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Going Broke, Panic Grips Star Newspaper Journalists As Salaries Delay And Mass Lay Offs Lined



Radio Africa Group Managing Director Patrick Quarcoo

Radio Africa Group Managing Director Patrick Quarcoo

All is not rosy at the Radio Africa Limited print department according to information getting to Kenya Insights from the insiders. In a confidential memo dated August 1, 2016, tipped to us originating from the Chief Operating Officer Agnes Kalekye and copied to Benjamin Otido, Cathy Oganga, Robert Kibutiri and William Pike, the salaries for the Month of August were delayed for up to six days for both junior and senior staff members.

The Star recently relaunched with a new look in what was expected to boost the sales of the newspapers, but our source in the company say things have worked in contrary. Sales have reduced drastically from average 20,000 copies a day to a mere 10,000 copies throwing accountants into the panic.

The burden of sustaining the salaries is getting heavier, and the management is considering laying off its staff to a manageable size. The Star which has cut a niche as the Number one’s newspaper for politics has scared off some soft advertisers who don’t want to be associated with the thick political theme that clouds the pages, a factor that our informant say has contributed towards low income.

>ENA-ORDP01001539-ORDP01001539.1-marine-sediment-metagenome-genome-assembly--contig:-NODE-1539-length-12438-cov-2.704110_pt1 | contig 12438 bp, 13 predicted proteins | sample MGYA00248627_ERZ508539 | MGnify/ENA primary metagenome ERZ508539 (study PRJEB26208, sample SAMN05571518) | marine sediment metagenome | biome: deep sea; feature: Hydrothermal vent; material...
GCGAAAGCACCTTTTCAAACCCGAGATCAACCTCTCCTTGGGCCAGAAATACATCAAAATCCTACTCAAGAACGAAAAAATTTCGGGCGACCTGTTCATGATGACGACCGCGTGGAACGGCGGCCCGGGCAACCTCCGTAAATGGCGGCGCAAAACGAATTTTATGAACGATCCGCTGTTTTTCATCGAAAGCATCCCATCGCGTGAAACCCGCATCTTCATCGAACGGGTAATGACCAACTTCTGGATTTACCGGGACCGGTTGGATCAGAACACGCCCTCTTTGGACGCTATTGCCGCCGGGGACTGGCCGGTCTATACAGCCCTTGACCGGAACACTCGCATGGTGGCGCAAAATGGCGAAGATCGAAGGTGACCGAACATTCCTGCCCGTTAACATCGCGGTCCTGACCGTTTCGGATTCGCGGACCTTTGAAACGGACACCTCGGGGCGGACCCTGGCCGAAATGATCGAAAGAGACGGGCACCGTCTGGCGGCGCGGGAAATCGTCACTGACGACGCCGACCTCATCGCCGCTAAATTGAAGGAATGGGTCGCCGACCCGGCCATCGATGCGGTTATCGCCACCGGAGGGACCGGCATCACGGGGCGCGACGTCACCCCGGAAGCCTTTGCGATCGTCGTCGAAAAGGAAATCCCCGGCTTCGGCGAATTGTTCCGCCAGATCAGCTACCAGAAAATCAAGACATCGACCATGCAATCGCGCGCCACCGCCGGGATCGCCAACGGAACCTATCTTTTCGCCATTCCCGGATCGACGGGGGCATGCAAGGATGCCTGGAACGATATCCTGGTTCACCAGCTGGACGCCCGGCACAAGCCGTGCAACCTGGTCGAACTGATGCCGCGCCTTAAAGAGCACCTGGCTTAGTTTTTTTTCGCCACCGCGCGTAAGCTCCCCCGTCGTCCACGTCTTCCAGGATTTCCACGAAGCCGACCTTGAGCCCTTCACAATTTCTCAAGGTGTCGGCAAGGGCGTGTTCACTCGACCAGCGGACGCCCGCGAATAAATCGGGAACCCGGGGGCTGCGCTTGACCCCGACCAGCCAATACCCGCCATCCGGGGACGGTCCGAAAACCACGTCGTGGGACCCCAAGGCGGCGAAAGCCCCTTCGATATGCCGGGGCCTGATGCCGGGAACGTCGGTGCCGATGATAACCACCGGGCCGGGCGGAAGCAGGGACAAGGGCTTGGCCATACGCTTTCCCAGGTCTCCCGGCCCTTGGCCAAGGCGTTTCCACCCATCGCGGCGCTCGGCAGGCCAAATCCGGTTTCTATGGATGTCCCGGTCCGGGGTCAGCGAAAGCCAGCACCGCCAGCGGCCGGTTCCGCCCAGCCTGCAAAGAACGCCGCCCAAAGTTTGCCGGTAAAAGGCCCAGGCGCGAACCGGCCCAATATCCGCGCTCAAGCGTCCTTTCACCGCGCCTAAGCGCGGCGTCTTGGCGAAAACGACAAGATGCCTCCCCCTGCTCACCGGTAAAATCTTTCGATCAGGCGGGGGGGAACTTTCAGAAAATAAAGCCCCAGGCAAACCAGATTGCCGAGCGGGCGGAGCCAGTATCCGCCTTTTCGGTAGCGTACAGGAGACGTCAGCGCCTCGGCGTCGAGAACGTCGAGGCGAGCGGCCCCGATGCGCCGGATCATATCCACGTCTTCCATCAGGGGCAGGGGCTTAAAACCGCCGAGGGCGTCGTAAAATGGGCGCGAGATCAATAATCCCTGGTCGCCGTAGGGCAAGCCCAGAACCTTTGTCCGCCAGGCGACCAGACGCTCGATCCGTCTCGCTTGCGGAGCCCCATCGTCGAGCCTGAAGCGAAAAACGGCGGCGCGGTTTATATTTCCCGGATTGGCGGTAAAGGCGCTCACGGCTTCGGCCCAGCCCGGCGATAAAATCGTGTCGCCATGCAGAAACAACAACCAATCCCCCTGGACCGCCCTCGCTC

There are grave fears that the management is seriously contemplating retrenching employees who now stand at 600 in a bid to contain cost and optimise profits. Faced with stiff competition from the digital trend and the consumer’s consumption shift to digital phase, traditional media like radio, tv, newspapers are restructuring their systems to adopt with the new order.

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Nation Media Group was recently forced to shut down it’s two radio stations and QTv following poor remittance and opted to merge the TV stations and shift the radio stations to the online platform only. Digital migration of audience has dealt a significant blow to the media houses which now have no other but to chase after the consumers who’re steadily dumping the traditional media. However, this shouldn’t be seen as the death of traditional media, it’s far from going dead, the companies just have to formulate strategies to have them blend for survival.

Mostly to be affected in the anticipated Star shakeup are subeditors and senior reporters who were poached from other media houses with high salaries and allowances which cannot be met now due to weak sales. Upcountry reporters are also a bitter lot as they never receive their pay and allowances in time.

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Kenya West is a trained investigative independent journalist and a socio-political commentator on matters Kenya and Africa. Do you have a story, Scandal you want me to write on? Send me tips to [[email protected]]


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